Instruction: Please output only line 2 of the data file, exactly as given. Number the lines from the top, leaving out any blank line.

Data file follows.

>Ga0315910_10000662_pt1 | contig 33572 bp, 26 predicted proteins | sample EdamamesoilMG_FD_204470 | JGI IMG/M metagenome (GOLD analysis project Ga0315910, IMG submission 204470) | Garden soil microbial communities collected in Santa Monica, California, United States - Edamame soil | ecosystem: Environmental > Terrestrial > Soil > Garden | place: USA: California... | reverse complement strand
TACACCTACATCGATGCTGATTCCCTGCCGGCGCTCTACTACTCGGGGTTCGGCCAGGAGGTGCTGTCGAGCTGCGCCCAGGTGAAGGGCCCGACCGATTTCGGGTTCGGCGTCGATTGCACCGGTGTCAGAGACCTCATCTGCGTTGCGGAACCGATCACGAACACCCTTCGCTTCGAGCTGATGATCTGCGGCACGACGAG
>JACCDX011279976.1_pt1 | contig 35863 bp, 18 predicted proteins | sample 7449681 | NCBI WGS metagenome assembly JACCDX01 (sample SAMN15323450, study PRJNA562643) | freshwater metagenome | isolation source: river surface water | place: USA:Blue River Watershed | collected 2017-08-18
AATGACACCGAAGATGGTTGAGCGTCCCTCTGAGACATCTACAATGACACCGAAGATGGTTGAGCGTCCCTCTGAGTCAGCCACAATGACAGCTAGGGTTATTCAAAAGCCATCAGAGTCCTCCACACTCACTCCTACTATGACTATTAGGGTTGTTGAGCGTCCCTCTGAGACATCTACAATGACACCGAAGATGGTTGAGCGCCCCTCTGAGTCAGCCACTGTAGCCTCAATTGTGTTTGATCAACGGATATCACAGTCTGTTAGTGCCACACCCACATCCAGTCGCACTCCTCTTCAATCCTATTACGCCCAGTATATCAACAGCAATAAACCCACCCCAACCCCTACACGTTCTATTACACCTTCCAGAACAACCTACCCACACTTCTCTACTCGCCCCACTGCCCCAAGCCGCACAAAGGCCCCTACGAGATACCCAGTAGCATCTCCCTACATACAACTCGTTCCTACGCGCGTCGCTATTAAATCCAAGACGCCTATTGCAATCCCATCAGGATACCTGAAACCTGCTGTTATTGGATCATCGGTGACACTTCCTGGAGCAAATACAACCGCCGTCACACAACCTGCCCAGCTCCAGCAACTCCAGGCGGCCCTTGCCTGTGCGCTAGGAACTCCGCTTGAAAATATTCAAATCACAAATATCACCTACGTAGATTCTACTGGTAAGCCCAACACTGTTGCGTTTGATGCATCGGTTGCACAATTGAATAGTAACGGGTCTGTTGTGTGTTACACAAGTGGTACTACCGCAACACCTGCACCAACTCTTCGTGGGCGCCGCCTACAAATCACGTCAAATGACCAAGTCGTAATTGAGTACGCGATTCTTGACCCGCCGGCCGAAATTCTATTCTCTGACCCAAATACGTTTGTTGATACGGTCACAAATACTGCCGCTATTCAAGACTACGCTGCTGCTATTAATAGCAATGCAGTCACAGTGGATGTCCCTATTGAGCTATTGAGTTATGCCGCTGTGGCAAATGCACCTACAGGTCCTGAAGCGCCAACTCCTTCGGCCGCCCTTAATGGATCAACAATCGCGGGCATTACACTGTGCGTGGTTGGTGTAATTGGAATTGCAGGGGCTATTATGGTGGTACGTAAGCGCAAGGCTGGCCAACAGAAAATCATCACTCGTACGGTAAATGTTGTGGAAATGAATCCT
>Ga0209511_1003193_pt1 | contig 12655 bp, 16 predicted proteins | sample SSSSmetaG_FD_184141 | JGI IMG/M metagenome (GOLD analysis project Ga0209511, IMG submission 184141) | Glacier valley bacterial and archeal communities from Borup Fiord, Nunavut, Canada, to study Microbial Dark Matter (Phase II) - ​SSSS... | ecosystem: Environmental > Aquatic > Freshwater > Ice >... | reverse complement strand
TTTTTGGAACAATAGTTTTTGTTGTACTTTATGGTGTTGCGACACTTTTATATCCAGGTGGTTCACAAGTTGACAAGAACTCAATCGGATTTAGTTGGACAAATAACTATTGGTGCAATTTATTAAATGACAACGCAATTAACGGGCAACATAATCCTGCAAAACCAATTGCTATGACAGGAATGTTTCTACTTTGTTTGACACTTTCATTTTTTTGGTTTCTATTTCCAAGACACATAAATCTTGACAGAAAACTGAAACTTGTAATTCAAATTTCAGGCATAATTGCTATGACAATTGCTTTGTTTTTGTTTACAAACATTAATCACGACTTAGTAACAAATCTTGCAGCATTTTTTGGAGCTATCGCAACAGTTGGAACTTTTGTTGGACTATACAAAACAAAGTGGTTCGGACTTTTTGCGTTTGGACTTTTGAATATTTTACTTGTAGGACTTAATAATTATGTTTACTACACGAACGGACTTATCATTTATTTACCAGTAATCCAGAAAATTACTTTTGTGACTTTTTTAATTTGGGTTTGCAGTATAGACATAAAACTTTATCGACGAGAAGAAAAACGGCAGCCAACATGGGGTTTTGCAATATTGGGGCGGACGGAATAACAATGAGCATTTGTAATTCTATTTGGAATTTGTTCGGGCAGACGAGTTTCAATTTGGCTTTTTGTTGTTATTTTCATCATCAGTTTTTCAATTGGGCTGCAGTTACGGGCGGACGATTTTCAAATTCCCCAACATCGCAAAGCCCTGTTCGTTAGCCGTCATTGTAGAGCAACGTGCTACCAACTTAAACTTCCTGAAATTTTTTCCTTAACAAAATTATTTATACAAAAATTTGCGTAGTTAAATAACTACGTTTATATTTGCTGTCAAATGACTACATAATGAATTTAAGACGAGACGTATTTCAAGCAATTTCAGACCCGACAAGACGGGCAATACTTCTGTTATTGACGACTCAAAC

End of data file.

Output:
TACACCTACATCGATGCTGATTCCCTGCCGGCGCTCTACTACTCGGGGTTCGGCCAGGAGGTGCTGTCGAGCTGCGCCCAGGTGAAGGGCCCGACCGATTTCGGGTTCGGCGTCGATTGCACCGGTGTCAGAGACCTCATCTGCGTTGCGGAACCGATCACGAACACCCTTCGCTTCGAGCTGATGATCTGCGGCACGACGAG